Apocalyptic literature and its study have typically centered around notions of Christian eschatology, i.e. the judgement presented in the Book of Revelations. However, the aftermath of the second world war helped reshape our notions of this genre. Apocalyptic and post-apocalyptic fiction of the twentieth and twenty-first centuries has begun to examine the relations between humans and the Earth during the Anthropocene. Images of global thermonuclear war, fears of communism, and a burgeoning climate change (with its subsequent and constituent crises) have eclipsed the teleological notions of divine creation and its eventual, inexorable movement towards eschatology.
The Don DeLillo Society invites abstracts on DeLillo's use of space, virtual or physical, as new religious sites. From Jack Gladney's transcendent trips to the supermarket in White Noise to Sister Edgar's implied dissolution into the virtual heaven of the internet in Underworld, religious spaces proliferate throughout DeLillo's work. Yet in contrast to the religious experience, DeLillo also suggests a destructive inversion: The Airborne Toxic Event, The Kazakh Test Site. Characters often undertake pilgrimages to mid-Western towns, art exhibits, weapons testing sites, and even city dumps. In each of these excursions, characters seek to understand a sociality between themselves and the contexts they inhabit.
Final call for chapters:
Call Me by Your Name edited collection
Editors: Edward Lamberti and Michael Williams
We hope everyone is staying safe and well during these difficult times.
Call for papers for the Victorian Review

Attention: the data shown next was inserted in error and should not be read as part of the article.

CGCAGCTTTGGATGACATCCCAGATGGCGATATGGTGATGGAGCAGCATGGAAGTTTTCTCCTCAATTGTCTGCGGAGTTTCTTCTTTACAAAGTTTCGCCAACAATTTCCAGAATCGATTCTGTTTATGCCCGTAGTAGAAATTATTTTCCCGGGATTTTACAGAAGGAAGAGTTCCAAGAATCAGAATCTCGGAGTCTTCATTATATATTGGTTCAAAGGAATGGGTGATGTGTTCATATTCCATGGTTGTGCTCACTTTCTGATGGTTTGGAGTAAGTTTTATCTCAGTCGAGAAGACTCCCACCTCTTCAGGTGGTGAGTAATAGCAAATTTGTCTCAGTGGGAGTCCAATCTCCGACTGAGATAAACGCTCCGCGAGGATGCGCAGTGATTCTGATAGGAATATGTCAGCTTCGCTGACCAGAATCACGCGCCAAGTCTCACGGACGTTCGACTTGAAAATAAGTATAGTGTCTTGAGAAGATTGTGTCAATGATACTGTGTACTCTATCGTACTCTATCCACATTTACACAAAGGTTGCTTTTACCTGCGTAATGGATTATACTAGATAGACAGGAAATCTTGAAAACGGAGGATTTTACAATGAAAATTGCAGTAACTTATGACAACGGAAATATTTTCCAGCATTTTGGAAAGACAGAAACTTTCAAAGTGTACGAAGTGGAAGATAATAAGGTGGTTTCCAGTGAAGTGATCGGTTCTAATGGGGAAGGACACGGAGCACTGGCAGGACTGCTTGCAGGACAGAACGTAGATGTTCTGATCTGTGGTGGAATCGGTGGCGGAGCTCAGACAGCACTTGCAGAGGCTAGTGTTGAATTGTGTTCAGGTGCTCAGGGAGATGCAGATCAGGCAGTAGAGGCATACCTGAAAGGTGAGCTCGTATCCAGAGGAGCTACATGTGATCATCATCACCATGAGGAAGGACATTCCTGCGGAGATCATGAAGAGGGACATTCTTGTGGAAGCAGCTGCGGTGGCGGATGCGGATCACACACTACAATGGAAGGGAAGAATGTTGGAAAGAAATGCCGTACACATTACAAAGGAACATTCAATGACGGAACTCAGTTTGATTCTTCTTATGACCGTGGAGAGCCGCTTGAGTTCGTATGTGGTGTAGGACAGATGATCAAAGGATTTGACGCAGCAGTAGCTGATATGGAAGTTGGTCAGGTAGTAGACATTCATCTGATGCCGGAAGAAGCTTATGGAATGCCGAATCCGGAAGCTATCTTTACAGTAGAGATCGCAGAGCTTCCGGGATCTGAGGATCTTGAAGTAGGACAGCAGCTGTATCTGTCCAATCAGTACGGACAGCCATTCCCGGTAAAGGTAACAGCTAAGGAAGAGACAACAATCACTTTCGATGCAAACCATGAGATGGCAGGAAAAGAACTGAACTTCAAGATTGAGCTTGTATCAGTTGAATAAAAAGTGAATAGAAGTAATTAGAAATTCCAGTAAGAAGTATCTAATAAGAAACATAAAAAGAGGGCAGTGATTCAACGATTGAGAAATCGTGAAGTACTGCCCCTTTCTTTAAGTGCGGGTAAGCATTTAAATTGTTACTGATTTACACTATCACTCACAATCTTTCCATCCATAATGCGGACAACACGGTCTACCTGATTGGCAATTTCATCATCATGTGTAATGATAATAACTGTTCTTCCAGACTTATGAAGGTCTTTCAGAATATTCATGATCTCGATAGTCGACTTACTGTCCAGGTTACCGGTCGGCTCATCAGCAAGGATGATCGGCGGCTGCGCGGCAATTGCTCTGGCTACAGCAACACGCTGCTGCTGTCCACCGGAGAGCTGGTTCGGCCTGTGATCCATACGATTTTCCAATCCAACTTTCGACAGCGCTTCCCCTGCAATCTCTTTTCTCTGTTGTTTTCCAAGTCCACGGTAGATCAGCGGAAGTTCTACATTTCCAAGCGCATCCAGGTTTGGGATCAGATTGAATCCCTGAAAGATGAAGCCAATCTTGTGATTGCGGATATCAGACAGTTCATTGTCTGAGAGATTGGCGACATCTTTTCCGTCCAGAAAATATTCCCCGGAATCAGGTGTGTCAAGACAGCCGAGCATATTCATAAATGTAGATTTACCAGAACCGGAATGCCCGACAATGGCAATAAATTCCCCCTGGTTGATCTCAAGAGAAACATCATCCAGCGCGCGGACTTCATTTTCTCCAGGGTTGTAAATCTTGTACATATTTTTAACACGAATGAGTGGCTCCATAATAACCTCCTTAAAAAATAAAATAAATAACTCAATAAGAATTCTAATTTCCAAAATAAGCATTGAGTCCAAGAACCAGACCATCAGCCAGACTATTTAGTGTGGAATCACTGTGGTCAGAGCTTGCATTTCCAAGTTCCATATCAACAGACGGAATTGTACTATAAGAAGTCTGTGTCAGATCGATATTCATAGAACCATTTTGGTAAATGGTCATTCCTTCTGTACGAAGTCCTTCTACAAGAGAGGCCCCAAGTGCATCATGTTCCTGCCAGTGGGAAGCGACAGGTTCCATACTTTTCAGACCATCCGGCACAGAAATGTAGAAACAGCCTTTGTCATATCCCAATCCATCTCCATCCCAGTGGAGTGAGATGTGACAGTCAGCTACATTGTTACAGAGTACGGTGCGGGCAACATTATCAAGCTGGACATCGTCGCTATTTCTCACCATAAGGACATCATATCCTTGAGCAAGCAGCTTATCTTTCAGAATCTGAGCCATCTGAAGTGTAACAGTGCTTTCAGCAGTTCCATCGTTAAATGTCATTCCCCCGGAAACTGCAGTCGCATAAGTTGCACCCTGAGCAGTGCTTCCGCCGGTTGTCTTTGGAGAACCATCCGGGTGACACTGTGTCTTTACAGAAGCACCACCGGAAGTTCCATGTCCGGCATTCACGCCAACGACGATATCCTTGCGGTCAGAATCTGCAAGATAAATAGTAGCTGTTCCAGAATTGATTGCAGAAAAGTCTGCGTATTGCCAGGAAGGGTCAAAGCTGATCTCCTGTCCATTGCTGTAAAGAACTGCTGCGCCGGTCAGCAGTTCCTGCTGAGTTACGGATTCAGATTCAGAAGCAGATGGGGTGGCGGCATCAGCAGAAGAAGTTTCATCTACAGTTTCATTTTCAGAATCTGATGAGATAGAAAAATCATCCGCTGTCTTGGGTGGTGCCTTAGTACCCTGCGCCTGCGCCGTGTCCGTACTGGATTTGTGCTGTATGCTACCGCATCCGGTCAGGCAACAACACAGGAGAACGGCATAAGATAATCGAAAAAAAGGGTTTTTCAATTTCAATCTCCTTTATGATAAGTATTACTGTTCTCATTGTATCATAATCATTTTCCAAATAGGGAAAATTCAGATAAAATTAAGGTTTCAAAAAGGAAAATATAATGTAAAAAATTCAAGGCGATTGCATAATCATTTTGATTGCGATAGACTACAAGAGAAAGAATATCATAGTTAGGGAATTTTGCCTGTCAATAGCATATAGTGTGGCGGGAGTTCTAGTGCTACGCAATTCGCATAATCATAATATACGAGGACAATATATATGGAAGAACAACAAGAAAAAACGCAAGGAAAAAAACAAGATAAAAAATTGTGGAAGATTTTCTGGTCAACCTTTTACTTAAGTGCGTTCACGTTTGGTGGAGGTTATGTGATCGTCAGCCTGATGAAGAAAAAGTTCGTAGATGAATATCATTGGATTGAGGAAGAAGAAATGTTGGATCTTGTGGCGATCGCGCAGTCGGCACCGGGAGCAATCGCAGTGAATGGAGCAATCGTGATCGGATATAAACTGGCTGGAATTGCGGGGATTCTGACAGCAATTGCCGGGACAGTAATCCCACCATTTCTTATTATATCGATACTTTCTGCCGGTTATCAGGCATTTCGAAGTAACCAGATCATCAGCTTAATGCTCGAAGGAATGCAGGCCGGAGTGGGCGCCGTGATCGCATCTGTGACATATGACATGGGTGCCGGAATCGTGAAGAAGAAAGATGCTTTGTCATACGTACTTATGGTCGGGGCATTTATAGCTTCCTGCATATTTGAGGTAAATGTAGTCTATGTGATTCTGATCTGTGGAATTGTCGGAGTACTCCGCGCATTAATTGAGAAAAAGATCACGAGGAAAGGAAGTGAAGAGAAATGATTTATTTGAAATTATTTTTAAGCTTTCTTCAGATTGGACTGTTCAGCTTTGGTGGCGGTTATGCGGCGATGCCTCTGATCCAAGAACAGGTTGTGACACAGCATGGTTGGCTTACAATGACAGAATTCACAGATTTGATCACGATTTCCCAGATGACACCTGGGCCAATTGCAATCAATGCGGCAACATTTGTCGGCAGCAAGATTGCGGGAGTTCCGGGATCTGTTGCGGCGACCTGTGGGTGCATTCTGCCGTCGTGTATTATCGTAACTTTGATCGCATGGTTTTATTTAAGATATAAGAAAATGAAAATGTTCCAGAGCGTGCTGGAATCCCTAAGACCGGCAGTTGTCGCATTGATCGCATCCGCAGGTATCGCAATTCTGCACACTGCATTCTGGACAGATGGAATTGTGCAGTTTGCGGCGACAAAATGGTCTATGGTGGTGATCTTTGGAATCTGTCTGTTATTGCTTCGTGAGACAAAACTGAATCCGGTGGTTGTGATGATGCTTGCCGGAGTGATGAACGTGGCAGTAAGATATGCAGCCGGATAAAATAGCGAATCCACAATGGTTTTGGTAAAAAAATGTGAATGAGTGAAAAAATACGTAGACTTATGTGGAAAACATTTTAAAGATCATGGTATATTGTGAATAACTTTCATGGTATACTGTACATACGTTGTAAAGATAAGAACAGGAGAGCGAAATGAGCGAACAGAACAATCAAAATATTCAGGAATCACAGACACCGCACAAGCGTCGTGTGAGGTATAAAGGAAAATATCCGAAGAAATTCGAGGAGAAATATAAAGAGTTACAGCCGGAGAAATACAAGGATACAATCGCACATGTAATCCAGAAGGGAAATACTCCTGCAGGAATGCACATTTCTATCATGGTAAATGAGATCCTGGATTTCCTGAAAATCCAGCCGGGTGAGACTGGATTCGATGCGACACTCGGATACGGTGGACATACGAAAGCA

Editor and Contact E-mail:
Lara Karpenko, Associate Professor of English, Carroll University: firstname.lastname@example.org
Please send articles of 5,000-8,000 words to email@example.com by March 31st 2021. Articles should be in MLA format and not under consideration at any other journal. Early submission is welcome as are queries or letters of interest.
The Gothic is having a moment, as it tends to do in times of collective panic and uncertainty. Even Latin America, whose geographical, linguistic and historical distinctiveness have supported its all-but-exclusion from global Gothic Studies, has experienced a rise in scholarship on contemporary Gothic horror—from studies on the double and hybridity to zombies and cannibals, among others. Typically excluded from this narrative, however, are theories on the origins and early representations of the Gothic, and how regional, linguistic and historical particularities nourished a Latin American Gothic tradition that, although indebted to its European Gothic predecessors, deviated from it in unique and meaningful ways.
Female Body Image in Contemporary Indian Literature and Popular Culture (Edited Collection)
Call for chapter proposals (Publishing interest from Routledge Press)
This session invites those who have experience in research, course development and/or teaching with partners from another discipline to share how to (and perhaps how not to!) build and sustain those relationships. We are interested in hearing about triumphs as well as learning from less successful attempts. The organizers (a mathematician and a humanist) will discuss their own roller coaster experiences co-leading Humanistic STEM, a major, highly interdisciplinary, project at their university and invite participants to share their own stories.
The goal of HAS Magazine is to discuss pressing topics through the analysis of a wide range of themes in the humanities, the social sciences, and the arts. Conceived as a magazine for the broadest possible range of readers, HAS offers a space for staging the most creative, enlightening, imaginative, and socially relevant interactions of the humanities and the arts.
Call for Chapters
Animal Figurations in Modernist Literature and Culture
Edited by Alex Goody and Saskia McCracken
Deadline for Abstracts 14 September 2020